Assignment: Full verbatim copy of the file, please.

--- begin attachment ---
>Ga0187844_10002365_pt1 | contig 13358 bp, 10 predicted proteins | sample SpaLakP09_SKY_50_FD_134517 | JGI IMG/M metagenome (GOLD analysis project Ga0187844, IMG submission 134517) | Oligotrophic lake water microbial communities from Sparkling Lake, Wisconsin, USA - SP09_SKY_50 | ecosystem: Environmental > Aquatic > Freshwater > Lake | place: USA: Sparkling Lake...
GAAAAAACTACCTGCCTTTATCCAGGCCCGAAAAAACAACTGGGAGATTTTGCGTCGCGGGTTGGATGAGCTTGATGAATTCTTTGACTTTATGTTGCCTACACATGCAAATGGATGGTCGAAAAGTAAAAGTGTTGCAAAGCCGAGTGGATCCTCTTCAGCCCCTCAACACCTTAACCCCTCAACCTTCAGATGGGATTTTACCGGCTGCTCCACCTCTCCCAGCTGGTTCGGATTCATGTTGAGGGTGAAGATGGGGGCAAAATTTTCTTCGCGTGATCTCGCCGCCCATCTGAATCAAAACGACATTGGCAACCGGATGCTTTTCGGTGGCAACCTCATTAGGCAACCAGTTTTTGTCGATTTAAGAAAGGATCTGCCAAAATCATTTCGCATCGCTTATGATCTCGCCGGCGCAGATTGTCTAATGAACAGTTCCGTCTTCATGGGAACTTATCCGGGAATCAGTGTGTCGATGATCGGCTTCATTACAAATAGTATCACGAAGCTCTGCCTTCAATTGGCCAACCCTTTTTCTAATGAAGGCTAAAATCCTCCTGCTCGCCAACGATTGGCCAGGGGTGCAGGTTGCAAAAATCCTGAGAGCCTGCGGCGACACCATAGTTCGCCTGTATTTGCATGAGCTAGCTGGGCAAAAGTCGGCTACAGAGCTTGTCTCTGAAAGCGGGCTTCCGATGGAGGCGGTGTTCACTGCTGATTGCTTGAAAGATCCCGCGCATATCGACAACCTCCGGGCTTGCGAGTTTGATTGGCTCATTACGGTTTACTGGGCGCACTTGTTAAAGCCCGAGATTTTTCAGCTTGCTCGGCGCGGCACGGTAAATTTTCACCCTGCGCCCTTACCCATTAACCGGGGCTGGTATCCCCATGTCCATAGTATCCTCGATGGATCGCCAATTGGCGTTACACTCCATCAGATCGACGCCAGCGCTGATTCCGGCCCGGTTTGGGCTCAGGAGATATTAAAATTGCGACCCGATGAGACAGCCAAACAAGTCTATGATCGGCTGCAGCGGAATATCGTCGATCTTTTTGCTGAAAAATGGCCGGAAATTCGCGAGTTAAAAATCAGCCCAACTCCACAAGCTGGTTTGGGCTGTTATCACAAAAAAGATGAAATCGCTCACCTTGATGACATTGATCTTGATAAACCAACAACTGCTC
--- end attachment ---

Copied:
>Ga0187844_10002365_pt1 | contig 13358 bp, 10 predicted proteins | sample SpaLakP09_SKY_50_FD_134517 | JGI IMG/M metagenome (GOLD analysis project Ga0187844, IMG submission 134517) | Oligotrophic lake water microbial communities from Sparkling Lake, Wisconsin, USA - SP09_SKY_50 | ecosystem: Environmental > Aquatic > Freshwater > Lake | place: USA: Sparkling Lake...
GAAAAAACTACCTGCCTTTATCCAGGCCCGAAAAAACAACTGGGAGATTTTGCGTCGCGGGTTGGATGAGCTTGATGAATTCTTTGACTTTATGTTGCCTACACATGCAAATGGATGGTCGAAAAGTAAAAGTGTTGCAAAGCCGAGTGGATCCTCTTCAGCCCCTCAACACCTTAACCCCTCAACCTTCAGATGGGATTTTACCGGCTGCTCCACCTCTCCCAGCTGGTTCGGATTCATGTTGAGGGTGAAGATGGGGGCAAAATTTTCTTCGCGTGATCTCGCCGCCCATCTGAATCAAAACGACATTGGCAACCGGATGCTTTTCGGTGGCAACCTCATTAGGCAACCAGTTTTTGTCGATTTAAGAAAGGATCTGCCAAAATCATTTCGCATCGCTTATGATCTCGCCGGCGCAGATTGTCTAATGAACAGTTCCGTCTTCATGGGAACTTATCCGGGAATCAGTGTGTCGATGATCGGCTTCATTACAAATAGTATCACGAAGCTCTGCCTTCAATTGGCCAACCCTTTTTCTAATGAAGGCTAAAATCCTCCTGCTCGCCAACGATTGGCCAGGGGTGCAGGTTGCAAAAATCCTGAGAGCCTGCGGCGACACCATAGTTCGCCTGTATTTGCATGAGCTAGCTGGGCAAAAGTCGGCTACAGAGCTTGTCTCTGAAAGCGGGCTTCCGATGGAGGCGGTGTTCACTGCTGATTGCTTGAAAGATCCCGCGCATATCGACAACCTCCGGGCTTGCGAGTTTGATTGGCTCATTACGGTTTACTGGGCGCACTTGTTAAAGCCCGAGATTTTTCAGCTTGCTCGGCGCGGCACGGTAAATTTTCACCCTGCGCCCTTACCCATTAACCGGGGCTGGTATCCCCATGTCCATAGTATCCTCGATGGATCGCCAATTGGCGTTACACTCCATCAGATCGACGCCAGCGCTGATTCCGGCCCGGTTTGGGCTCAGGAGATATTAAAATTGCGACCCGATGAGACAGCCAAACAAGTCTATGATCGGCTGCAGCGGAATATCGTCGATCTTTTTGCTGAAAAATGGCCGGAAATTCGCGAGTTAAAAATCAGCCCAACTCCACAAGCTGGTTTGGGCTGTTATCACAAAAAAGATGAAATCGCTCACCTTGATGACATTGATCTTGATAAACCAACAACTGCTC